Two New Outreach Centers Provide Safe Havens for At-Risk Youth

June 11, 2009


Two Outreach Centers serving at-risk youth were inaugurated on June 11, 2009 in Honduras through the Creative Associates-implemented USAID-SICA program.

The newest Outreach Centers are among a total of 17 in Central America established by Creative Associates International, Inc. of Washington, D.C. Outreach Centers provide a safe and constructive environment for vulnerable youth who are at risk of being recruited by gangs or coerced into the drug trade in neighborhoods with high rates of delinquency and violence.

More than 700 young people of all ages are expected to benefit from the new Outreach Centers supported by USAID-SICA, Save the Children Honduras and the Rotary Clubs of Tegucigalpa in the neighborhoods of Villafranca and Buenas Nuevas of Comayagüela in Tegucigalpa, the capital. Creative has also established an Outreach Center in Rivera Hernandez in San Pedro Sula.

In addition to Honduras, the USAID-SICA program is implemented in Guatemala and El Salvador and serves as a catalyst for regional solutions to address youth gang violence, including looking for common policies and best practices. Creative efforts also help rehabilitate and prevent youth from falling prey to gangs through successful participatory approaches.

USAID-SICA is a joint program between the U.S. Agency for International Development and the Central American Integration System (SICA).

The Outreach Centers are “true sanctuaries for youth of these communities afflicted by violence and gangs,” said U.S. Ambassador to Honduras, Hugo Llorens. “It is important to support efforts in the alliances between civil society, private enterprise, churches, NGOs and other actors, since they are all seeking a solution to involvement of Honduran youths in crime.”

The Outreach Center approach, which has been successfully implemented by Creative throughout the Central America region, offers sports, arts and entertainment activities to young beneficiaries and provides job training, academic tutoring, and enables youth to develop life skills with the aim of diminishing dropout rates. Outreach Center activities are undertaken under the leadership of a network of neighborhood volunteers. This methodology unites communities and teaches youth that they can be agents of change in their communities.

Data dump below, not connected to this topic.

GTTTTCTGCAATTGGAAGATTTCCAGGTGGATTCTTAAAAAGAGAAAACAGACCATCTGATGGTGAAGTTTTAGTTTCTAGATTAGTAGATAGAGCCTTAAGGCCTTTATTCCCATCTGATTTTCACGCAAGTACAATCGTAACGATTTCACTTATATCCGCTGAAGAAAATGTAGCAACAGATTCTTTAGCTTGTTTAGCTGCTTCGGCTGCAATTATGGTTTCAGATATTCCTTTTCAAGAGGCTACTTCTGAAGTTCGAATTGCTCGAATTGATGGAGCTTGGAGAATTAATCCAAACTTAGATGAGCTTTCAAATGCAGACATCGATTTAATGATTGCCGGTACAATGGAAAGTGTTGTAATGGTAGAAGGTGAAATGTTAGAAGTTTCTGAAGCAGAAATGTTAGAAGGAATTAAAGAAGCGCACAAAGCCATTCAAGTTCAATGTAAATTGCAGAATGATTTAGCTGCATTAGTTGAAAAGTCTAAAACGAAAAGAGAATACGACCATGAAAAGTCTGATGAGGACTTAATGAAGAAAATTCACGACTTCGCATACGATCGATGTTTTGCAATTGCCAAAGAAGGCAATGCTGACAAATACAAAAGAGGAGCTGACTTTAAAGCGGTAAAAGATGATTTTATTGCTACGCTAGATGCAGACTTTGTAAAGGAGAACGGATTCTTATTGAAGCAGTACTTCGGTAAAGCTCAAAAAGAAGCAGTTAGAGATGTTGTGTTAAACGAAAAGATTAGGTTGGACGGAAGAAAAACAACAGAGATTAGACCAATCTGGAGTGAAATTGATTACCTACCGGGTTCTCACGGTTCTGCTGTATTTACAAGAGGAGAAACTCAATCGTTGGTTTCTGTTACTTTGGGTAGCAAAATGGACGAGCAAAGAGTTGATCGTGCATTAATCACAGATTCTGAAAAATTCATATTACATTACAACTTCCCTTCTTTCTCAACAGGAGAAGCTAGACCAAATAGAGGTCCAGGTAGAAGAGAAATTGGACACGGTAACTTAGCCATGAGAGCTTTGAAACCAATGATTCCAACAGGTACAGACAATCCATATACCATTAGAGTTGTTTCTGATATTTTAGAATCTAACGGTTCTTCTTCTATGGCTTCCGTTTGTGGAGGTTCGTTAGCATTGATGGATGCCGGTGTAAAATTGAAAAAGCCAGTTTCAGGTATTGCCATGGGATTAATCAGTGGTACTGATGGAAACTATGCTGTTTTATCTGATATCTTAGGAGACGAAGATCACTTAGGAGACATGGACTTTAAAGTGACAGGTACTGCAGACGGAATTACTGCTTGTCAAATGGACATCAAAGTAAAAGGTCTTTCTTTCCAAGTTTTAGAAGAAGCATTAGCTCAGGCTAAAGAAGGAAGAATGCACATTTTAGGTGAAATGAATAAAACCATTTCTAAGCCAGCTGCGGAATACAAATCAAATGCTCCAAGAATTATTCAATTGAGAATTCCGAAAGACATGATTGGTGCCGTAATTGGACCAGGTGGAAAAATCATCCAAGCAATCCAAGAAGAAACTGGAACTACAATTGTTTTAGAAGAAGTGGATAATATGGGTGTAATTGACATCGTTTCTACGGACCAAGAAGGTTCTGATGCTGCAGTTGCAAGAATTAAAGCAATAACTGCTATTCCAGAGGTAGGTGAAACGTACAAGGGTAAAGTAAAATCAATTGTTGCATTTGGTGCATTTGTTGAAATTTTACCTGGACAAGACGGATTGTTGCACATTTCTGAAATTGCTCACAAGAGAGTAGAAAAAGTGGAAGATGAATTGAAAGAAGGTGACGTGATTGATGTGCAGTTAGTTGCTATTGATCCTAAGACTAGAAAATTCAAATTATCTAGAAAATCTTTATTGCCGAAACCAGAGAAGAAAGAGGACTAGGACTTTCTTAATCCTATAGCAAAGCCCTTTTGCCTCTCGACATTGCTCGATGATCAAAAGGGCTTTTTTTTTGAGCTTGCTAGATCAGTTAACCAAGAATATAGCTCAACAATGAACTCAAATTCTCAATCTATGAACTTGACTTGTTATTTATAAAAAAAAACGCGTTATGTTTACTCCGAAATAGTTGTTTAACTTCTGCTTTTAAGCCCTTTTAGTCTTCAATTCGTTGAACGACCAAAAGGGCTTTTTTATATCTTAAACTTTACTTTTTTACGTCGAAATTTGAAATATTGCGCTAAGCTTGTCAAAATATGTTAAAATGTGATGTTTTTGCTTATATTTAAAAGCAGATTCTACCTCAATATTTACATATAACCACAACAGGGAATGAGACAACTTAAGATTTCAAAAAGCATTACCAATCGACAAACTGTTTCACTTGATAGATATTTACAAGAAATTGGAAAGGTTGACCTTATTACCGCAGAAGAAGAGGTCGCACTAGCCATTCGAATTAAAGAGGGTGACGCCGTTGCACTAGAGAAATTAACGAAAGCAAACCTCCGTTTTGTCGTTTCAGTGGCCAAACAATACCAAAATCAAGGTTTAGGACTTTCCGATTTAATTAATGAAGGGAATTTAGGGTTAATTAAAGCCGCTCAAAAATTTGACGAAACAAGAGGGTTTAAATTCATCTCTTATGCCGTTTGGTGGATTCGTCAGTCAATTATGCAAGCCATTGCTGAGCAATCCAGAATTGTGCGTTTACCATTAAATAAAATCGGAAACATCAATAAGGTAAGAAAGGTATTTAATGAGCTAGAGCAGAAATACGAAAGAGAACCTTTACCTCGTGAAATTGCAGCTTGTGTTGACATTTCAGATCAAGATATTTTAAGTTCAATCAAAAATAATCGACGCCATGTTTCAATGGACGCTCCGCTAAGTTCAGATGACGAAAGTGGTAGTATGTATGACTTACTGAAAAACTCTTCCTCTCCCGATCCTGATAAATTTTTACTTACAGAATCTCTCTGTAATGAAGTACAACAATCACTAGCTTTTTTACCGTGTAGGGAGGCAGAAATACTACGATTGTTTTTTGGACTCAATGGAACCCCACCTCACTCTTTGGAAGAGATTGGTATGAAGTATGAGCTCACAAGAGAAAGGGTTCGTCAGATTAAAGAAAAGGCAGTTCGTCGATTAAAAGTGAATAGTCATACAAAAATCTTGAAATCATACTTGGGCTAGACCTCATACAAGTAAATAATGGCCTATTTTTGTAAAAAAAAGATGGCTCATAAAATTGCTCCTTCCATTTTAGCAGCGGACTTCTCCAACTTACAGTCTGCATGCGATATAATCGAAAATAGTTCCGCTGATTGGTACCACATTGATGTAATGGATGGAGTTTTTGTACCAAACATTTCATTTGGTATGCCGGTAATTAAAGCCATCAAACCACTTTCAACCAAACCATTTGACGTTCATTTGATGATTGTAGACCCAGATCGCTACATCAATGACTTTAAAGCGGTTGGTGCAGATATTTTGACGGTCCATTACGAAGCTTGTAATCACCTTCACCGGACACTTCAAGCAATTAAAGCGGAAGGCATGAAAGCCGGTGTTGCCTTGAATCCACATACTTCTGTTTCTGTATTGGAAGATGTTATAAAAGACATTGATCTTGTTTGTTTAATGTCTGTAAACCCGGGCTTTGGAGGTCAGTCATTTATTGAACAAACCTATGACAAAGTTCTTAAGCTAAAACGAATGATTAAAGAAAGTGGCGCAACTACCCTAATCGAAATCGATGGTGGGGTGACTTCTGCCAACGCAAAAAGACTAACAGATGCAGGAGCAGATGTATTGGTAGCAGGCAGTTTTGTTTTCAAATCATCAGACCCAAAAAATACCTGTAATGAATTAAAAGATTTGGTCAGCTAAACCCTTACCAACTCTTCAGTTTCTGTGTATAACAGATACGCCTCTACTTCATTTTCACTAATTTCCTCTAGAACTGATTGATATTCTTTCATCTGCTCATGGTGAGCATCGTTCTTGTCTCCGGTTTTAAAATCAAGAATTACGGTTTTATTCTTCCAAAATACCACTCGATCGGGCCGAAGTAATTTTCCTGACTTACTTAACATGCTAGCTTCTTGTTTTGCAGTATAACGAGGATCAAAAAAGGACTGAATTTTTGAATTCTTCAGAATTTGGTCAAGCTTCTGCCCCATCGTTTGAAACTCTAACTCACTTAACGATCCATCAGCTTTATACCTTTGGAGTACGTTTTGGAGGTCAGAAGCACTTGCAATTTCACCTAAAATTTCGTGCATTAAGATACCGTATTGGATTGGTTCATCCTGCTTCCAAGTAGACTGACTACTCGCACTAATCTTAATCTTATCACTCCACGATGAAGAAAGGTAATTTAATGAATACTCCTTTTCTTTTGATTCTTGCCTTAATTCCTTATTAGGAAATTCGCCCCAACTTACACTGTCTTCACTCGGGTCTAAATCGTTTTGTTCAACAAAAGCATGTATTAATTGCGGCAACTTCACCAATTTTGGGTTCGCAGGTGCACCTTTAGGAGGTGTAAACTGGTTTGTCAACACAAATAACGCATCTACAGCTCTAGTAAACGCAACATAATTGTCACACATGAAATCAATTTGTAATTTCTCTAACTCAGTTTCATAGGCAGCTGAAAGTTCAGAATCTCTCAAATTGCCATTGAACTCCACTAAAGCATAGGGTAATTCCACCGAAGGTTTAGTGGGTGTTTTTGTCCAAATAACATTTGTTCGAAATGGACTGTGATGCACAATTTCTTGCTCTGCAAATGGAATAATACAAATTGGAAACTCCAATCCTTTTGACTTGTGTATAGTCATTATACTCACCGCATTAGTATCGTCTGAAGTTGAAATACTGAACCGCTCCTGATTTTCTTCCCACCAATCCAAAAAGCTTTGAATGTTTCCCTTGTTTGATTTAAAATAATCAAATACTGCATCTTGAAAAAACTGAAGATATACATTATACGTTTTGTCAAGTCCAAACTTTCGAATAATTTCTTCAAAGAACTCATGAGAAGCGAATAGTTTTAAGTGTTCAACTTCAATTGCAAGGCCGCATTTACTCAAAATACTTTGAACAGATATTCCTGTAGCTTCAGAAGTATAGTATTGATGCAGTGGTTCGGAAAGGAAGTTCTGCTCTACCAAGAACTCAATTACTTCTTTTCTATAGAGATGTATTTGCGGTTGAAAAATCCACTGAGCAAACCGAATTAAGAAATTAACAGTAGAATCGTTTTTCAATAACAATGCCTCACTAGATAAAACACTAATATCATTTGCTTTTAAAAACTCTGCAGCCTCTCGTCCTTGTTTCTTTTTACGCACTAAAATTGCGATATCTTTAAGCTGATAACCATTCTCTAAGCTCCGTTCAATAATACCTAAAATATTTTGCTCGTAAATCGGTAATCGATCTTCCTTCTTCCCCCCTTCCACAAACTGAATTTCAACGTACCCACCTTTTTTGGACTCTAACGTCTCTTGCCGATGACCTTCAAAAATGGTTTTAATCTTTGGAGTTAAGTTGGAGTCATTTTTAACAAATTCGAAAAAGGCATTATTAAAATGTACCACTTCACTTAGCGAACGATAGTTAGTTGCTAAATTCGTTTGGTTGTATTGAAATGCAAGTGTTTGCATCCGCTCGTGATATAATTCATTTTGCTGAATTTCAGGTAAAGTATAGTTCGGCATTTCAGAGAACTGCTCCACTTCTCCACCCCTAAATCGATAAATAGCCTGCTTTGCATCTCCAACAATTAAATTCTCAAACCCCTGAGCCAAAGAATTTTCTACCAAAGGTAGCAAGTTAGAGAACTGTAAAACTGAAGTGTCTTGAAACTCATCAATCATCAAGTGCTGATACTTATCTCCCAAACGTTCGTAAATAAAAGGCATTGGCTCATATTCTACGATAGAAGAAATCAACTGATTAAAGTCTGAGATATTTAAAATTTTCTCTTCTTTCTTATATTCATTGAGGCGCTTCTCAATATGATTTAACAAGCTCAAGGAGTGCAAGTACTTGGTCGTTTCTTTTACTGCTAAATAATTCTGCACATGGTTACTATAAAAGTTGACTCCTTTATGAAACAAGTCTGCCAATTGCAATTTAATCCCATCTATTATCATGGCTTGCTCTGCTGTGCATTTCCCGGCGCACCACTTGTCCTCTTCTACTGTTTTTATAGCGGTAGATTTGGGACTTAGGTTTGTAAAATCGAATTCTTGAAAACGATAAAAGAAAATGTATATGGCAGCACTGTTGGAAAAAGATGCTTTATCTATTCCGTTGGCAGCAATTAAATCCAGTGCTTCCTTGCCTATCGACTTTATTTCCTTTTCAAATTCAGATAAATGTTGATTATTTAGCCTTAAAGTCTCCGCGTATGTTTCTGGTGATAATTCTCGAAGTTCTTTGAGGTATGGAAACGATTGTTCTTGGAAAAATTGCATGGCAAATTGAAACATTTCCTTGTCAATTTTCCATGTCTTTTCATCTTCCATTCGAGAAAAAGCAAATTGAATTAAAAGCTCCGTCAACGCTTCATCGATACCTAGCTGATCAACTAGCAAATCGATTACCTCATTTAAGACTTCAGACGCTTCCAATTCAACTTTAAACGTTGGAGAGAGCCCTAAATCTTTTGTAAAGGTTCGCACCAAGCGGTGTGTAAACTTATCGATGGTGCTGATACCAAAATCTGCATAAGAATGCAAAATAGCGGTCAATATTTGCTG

According to USAID, Honduras is the third-poorest country in the Western Hemisphere with 42.6 percent of its people living on $2 a day.  About 40 percent of Hondurans are unemployed or underemployed, with predictable consequences in terms of crime, especially among marginalized youth. Consequently, the Outreach Centers offer training in computers, hands-on courses in the repair of household appliances and bicycles, sewing and tailoring, hairdressing, among other courses.

The Villafranca and Buenas Nuevas of Comayagüela Outreach Centers will operate under the direction of Save the Children Honduras, which has a history of working in the neighborhood and its surrounding areas.

German Barahona, a community leader in Villafranca said: “This Center will contribute to breaking barriers between neighborhood volunteers and youths and give young people a chance to share, grow, learn and become new leaders committed to preventing violence.”

Save the Children Honduras has been working in the country since 1968 supporting communities to plan and implement integrated development programs that improve the quality of life for Hondurans. The project also has support from seven Rotary Clubs of the Tegucigalpa Central District

For more information about the USAID-SICA Program, contact Project Director, Salvador Stadthagen at SalvadorS@CreativeDC.com.

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